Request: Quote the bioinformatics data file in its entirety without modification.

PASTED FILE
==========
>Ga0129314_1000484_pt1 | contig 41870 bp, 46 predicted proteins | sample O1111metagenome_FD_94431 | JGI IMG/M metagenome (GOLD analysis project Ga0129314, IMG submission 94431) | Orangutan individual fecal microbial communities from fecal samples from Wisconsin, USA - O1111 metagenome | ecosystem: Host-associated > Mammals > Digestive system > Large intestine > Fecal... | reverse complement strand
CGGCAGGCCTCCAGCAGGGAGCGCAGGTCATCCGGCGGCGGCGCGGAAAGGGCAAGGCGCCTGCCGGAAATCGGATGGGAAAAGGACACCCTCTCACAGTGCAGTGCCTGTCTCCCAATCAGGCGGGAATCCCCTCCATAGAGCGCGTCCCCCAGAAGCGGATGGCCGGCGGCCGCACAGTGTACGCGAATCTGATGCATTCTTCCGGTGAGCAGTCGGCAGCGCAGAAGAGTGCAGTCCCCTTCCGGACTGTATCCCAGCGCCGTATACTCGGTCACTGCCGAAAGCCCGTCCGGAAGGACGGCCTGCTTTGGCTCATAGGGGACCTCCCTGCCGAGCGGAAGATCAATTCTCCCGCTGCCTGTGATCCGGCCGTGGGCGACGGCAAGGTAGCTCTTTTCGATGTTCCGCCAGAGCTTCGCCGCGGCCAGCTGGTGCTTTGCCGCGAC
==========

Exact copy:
>Ga0129314_1000484_pt1 | contig 41870 bp, 46 predicted proteins | sample O1111metagenome_FD_94431 | JGI IMG/M metagenome (GOLD analysis project Ga0129314, IMG submission 94431) | Orangutan individual fecal microbial communities from fecal samples from Wisconsin, USA - O1111 metagenome | ecosystem: Host-associated > Mammals > Digestive system > Large intestine > Fecal... | reverse complement strand
CGGCAGGCCTCCAGCAGGGAGCGCAGGTCATCCGGCGGCGGCGCGGAAAGGGCAAGGCGCCTGCCGGAAATCGGATGGGAAAAGGACACCCTCTCACAGTGCAGTGCCTGTCTCCCAATCAGGCGGGAATCCCCTCCATAGAGCGCGTCCCCCAGAAGCGGATGGCCGGCGGCCGCACAGTGTACGCGAATCTGATGCATTCTTCCGGTGAGCAGTCGGCAGCGCAGAAGAGTGCAGTCCCCTTCCGGACTGTATCCCAGCGCCGTATACTCGGTCACTGCCGAAAGCCCGTCCGGAAGGACGGCCTGCTTTGGCTCATAGGGGACCTCCCTGCCGAGCGGAAGATCAATTCTCCCGCTGCCTGTGATCCGGCCGTGGGCGACGGCAAGGTAGCTCTTTTCGATGTTCCGCCAGAGCTTCGCCGCGGCCAGCTGGTGCTTTGCCGCGAC